OFDM is a frequency-division multiplexing (FDM) method developed by Bell Labs’ Robert W. Chang in 1966. To convey data in parallel, OFDM uses several closely spaced orthogonal subcarrier signals with overlapping spectra. Fast Fourier transform algorithms are used in demodulation.
What is ODFM? :
OFDM stands for Orthogonal Frequency Division Multiplexing, which separates a high data rate modulating stream into numerous slowly modulated narrowband close-spaced subcarriers, making it less susceptible to frequency selective fading.
How it works:
The basic premise of OFDM is to divide a high-rate datastream into a number of lower-rate streams that are sent over a number of subcarriers at the same time. As evidenced by its presence or absence in the output spectrum, each subcarrier sends one bit of information (total N bits). To create an orthogonal signal set, the frequency of each subcarrier is chosen. For signal recovery, these frequencies are also known at the receiver.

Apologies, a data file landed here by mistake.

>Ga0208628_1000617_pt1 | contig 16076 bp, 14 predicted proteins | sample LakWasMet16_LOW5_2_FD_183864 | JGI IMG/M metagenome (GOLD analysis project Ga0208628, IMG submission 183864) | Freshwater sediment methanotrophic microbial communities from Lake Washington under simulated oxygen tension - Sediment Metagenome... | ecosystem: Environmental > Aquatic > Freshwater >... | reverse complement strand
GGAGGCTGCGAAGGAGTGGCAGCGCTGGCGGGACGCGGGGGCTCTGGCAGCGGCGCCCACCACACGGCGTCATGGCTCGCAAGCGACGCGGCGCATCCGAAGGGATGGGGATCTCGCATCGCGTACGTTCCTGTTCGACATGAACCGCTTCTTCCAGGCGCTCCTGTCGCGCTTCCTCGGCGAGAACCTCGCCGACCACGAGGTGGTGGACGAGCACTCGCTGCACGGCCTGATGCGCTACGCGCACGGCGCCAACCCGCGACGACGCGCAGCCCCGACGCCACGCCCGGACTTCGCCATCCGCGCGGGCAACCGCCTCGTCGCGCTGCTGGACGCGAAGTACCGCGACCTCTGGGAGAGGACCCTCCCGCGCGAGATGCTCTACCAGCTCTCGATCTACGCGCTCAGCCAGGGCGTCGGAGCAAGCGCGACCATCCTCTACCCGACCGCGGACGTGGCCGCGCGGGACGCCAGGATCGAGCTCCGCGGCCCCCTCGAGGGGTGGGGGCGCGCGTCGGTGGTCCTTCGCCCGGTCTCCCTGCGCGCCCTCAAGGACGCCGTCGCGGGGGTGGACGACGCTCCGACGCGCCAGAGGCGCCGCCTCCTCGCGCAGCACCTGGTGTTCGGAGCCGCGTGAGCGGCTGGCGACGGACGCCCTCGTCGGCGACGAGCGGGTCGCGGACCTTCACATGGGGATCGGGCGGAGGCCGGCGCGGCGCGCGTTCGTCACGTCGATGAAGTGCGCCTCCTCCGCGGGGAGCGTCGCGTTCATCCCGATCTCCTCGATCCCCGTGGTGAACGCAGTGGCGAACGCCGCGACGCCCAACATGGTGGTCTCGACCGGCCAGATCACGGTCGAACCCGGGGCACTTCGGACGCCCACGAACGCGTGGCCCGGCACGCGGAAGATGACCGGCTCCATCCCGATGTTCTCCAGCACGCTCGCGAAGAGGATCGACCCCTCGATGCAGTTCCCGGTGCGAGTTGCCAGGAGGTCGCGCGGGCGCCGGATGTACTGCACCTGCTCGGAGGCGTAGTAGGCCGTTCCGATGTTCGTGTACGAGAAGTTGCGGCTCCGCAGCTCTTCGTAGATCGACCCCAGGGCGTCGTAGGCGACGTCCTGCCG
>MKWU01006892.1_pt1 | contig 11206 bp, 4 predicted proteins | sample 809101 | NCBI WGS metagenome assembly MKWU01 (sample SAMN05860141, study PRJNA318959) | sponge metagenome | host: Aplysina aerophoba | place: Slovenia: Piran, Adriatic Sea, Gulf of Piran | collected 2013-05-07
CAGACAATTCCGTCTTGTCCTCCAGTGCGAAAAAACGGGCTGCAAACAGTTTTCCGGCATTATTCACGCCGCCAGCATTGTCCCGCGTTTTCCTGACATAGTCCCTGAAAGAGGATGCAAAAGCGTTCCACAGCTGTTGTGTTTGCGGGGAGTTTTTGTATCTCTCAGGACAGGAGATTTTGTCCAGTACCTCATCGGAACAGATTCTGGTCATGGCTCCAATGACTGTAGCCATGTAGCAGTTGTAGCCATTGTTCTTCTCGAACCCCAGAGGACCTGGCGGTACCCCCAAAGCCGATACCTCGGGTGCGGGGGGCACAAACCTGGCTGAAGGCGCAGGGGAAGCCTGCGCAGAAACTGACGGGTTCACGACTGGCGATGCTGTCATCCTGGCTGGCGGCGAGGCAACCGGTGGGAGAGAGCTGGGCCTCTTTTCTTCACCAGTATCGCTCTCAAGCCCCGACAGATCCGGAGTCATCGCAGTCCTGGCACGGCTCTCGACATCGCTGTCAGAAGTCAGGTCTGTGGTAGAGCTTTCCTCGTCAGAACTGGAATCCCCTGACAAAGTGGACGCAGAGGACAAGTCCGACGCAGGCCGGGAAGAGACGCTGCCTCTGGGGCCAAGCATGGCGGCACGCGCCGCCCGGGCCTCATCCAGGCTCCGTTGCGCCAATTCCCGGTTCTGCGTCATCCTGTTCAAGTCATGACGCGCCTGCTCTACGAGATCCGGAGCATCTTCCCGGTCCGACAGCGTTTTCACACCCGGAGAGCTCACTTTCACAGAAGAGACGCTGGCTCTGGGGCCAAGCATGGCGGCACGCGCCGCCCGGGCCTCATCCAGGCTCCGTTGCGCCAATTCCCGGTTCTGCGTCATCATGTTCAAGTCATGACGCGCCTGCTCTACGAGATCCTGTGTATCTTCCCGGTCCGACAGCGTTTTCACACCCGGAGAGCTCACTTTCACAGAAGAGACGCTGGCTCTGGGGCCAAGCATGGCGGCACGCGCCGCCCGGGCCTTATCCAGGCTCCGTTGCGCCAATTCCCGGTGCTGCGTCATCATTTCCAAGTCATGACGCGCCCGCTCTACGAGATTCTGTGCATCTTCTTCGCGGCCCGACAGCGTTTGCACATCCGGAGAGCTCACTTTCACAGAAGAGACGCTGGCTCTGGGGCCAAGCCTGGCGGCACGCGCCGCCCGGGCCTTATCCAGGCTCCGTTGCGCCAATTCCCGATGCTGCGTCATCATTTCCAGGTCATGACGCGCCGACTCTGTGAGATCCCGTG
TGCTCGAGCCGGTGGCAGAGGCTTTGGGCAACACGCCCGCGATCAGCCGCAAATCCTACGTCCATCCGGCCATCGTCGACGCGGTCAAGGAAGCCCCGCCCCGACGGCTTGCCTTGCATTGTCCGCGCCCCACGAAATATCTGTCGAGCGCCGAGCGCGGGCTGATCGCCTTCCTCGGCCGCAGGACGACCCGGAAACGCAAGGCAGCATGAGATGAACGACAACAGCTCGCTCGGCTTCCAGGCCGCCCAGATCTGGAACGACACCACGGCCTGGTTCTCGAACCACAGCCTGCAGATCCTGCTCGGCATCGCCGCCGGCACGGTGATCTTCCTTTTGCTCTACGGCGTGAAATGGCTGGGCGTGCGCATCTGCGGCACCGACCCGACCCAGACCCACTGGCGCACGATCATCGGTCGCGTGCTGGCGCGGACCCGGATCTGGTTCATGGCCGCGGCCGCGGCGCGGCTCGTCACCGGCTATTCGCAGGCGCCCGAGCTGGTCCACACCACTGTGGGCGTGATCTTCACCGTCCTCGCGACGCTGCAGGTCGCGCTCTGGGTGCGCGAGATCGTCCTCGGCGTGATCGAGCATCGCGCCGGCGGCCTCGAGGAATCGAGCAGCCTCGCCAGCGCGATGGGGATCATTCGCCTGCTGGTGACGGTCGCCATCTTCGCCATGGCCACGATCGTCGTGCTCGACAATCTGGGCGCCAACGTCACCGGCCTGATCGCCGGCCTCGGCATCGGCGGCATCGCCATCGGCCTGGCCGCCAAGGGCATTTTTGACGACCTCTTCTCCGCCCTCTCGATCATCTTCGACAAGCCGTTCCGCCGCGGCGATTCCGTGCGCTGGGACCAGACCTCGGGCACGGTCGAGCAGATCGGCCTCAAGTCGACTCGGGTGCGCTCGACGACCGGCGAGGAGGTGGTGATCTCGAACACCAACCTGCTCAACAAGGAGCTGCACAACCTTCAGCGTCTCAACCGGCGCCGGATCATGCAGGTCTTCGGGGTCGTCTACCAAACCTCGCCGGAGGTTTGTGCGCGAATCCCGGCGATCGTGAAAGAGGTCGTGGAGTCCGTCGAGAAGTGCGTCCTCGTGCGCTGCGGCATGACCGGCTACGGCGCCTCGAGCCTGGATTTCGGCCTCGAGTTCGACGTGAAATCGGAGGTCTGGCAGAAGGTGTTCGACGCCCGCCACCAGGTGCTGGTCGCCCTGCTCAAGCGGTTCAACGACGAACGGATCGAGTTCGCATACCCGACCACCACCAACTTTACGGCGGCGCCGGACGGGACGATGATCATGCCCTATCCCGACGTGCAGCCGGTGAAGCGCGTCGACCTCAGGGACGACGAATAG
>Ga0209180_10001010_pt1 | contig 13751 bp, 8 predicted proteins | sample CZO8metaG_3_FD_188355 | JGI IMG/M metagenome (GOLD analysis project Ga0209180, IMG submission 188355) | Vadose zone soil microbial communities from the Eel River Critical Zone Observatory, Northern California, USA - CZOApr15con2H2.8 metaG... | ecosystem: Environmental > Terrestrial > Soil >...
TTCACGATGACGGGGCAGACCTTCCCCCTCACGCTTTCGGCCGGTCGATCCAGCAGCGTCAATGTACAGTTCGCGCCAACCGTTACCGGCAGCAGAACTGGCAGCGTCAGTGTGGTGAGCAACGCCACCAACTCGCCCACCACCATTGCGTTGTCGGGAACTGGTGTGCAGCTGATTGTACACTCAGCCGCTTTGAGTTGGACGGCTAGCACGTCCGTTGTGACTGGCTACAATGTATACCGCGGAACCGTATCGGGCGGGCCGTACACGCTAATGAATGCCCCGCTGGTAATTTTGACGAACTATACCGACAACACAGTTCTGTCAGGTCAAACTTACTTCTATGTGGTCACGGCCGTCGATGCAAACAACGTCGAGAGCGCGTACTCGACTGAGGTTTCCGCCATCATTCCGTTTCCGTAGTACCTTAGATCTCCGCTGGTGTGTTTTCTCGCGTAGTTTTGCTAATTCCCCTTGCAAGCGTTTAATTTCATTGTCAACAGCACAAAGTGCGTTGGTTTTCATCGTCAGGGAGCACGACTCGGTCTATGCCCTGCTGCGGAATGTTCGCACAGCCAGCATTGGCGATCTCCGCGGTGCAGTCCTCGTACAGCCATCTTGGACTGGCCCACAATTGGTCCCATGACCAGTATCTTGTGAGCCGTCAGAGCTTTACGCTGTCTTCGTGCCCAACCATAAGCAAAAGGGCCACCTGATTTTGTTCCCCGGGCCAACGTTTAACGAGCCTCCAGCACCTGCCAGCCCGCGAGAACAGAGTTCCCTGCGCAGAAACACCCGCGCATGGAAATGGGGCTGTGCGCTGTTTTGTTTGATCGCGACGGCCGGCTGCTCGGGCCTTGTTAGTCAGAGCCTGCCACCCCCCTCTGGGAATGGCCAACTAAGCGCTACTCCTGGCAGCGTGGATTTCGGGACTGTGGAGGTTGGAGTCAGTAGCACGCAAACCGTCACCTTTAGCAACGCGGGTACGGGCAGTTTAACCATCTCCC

OFDM is a widely used wideband digital communication technique, with applications including digital television and audio broadcasting, DSL internet access, wireless networks, power line networks, and 4G/5G mobile communications.
In comparison to other double sideband modulation methods, spread spectrum, and so on, this scheme has a high spectral efficiency. Without the need for complicated time-domain equalisation, it can rapidly adapt to harsh channel circumstances.Co-channel interference in narrow bands is not a problem. Intersymbol interference (ISI) and fading produced by multipath propagation are not a problem. The use of the fast Fourier transform allows for a more efficient implementation. Time synchronisation faults have a low sensitivity. It is not necessary to use tuned sub-channel receiver filters (unlike conventional FDM).
Doppler shift sensitivity Sensitive to problems with frequency synchronisation. High peak-to-average-power-ratio (PAPR) necessitates linear transmitter circuitry, which is inefficient in terms of power. The cyclic prefix/guard interval causes a loss of efficiency.